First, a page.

Lutherans do not view ordination as a sacrament for the following reasons.

    First of all, there is no divine promise connected with ordination. Second, the third chapter of Galatians makes it clear that God’s grace comes to us only through faith in His promises. In other words, without a promise there is no way that ordination can convey grace to anyone. That is what the Bible says, and that is what the Lutheran Church teaches, as the following statement from the Apology to the Augsburg Confession reveals.

“A sacrament is a ceremony or an act in which God offers us the content of the promise joined to a ceremony.” (Tappert, pg. 252-18)

    Furthermore, the following passages of Scripture specifically tell us that the faith, by which we receive what is promised, is faith in Christ not just faith in a ceremony. The first is 2 Cor. 1:20, “For all the promises of God in him are yea, and in him Amen.” The second is Gal. 3:22, “Scripture hath concluded all under sin, that the promise by faith of Jesus Christ might be given to them that believe”

    As to the personal nature of that faith, the Apology has this to say, “Paul teaches that we are justified not by the law but by the promise, which is received by faith only. // Here we are talking about personal faith which accepts the promise as a present reality and believes that the forgiveness of sins is actually being offered.” (Tappert, pg. 152-294 and 214-21)

    Dr. Walter A. Maier expressed that doctrine this way, “Do not be misled by those who say that Baptism is not important. They contradict Christ. They put their own opinion above Scripture. Take Jesus at His word, and you will find that through Baptism — and I mean of course, not merely the performance of the ritual itself, but by your personal faith in Jesus and in His promise — the Holy Ghost unmistakably comes to you.” (The Power of Pentecost, 1943)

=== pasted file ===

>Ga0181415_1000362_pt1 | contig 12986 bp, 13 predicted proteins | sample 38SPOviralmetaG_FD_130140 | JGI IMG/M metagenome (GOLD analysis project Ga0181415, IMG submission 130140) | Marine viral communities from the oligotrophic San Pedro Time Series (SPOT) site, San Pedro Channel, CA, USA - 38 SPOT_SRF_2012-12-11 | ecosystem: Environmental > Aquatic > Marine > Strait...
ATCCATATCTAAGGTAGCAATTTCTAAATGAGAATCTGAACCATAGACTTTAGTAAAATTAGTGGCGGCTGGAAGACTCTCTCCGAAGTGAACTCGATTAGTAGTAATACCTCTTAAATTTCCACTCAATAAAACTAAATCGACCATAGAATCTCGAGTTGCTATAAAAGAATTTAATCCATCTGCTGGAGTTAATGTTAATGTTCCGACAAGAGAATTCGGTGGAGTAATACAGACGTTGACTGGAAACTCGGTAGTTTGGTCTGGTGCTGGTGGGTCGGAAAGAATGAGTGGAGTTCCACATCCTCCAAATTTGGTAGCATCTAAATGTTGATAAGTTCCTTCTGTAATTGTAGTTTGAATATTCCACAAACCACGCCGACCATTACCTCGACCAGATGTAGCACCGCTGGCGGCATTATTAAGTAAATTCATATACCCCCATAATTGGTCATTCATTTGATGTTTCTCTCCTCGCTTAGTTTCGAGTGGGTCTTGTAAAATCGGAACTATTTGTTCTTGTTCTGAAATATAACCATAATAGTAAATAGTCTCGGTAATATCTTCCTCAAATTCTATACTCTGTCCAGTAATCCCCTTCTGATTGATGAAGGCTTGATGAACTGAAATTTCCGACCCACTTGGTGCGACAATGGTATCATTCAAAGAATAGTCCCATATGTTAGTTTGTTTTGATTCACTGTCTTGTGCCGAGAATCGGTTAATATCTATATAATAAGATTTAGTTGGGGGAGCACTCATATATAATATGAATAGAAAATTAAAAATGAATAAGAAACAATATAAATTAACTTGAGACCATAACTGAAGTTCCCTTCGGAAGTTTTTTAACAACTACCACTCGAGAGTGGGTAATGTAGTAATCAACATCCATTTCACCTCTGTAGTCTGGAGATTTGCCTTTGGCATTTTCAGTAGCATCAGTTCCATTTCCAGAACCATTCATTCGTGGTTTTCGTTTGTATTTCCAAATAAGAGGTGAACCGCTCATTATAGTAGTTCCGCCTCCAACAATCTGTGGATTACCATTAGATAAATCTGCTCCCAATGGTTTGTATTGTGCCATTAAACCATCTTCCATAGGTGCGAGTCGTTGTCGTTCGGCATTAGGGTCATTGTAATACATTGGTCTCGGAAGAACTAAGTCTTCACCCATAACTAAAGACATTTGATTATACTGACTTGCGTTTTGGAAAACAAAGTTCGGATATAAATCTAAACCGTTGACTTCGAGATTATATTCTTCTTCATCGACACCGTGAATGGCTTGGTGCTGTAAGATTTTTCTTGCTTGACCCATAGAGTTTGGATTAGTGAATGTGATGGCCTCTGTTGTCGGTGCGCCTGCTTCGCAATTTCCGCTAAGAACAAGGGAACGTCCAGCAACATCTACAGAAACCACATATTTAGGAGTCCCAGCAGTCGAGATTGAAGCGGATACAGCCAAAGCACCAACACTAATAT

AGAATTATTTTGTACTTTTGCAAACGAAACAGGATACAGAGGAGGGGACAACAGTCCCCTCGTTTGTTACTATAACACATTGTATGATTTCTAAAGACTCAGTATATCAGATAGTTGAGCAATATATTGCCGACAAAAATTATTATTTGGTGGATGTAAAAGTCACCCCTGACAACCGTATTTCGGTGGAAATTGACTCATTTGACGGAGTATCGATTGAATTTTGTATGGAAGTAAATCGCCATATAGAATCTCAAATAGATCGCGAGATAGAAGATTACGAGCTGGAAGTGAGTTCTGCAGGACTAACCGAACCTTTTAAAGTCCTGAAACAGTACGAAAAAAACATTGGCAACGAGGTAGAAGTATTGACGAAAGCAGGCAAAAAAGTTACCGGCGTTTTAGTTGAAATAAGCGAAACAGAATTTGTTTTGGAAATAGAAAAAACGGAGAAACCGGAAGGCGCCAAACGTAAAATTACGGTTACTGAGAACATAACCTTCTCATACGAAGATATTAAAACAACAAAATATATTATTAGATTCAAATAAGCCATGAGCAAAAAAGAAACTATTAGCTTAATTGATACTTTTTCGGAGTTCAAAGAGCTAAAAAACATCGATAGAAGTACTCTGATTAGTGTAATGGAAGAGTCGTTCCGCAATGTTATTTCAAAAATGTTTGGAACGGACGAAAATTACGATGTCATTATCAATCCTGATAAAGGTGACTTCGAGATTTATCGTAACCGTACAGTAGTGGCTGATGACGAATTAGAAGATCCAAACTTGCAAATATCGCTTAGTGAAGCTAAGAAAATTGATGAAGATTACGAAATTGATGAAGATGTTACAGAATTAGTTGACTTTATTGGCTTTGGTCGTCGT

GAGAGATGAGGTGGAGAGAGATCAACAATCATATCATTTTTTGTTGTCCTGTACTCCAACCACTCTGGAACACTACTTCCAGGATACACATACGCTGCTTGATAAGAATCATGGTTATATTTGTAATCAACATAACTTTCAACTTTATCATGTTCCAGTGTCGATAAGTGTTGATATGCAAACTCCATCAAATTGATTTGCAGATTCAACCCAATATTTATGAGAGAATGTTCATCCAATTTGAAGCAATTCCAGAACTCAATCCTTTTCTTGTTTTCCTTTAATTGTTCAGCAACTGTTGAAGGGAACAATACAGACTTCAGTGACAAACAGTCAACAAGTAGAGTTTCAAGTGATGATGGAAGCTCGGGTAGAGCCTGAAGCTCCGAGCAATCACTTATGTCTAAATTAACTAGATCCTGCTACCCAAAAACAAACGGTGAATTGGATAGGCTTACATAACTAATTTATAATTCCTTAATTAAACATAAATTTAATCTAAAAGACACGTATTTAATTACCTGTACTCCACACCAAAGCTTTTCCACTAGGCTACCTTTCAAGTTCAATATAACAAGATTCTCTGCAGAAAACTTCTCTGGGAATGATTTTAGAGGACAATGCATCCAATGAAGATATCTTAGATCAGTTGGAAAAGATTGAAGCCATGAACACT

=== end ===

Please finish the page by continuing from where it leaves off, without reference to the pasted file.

Since there is no promise connected with ordination, those who view it as a sacrament assume that it will convey grace ex opere operato, and C.F.W. Walther had this to say about men who hold that doctrine
    “One would think it to be utterly impossible for a Christian minister to teach that the Sacraments produce salutary effects ex opere operato; still, that is what happens again and again. This awful error is taught by the very men who wish to pass for genuinely strict Lutherans, every time they discuss the Sacraments. When they have finished unfolding their doctrine of baptism, every hearer has received the unmistakable impression that, in order to get into heaven, it is merely necessary to submit to the act of being baptized.” (Law and Gospel, page 351)

    Finally, those who expect God’s grace to come in any way other than through faith in His promises, are trusting in a false gospel.

From a letter to Christian News, by Gary Ray Branscome, Feb. 06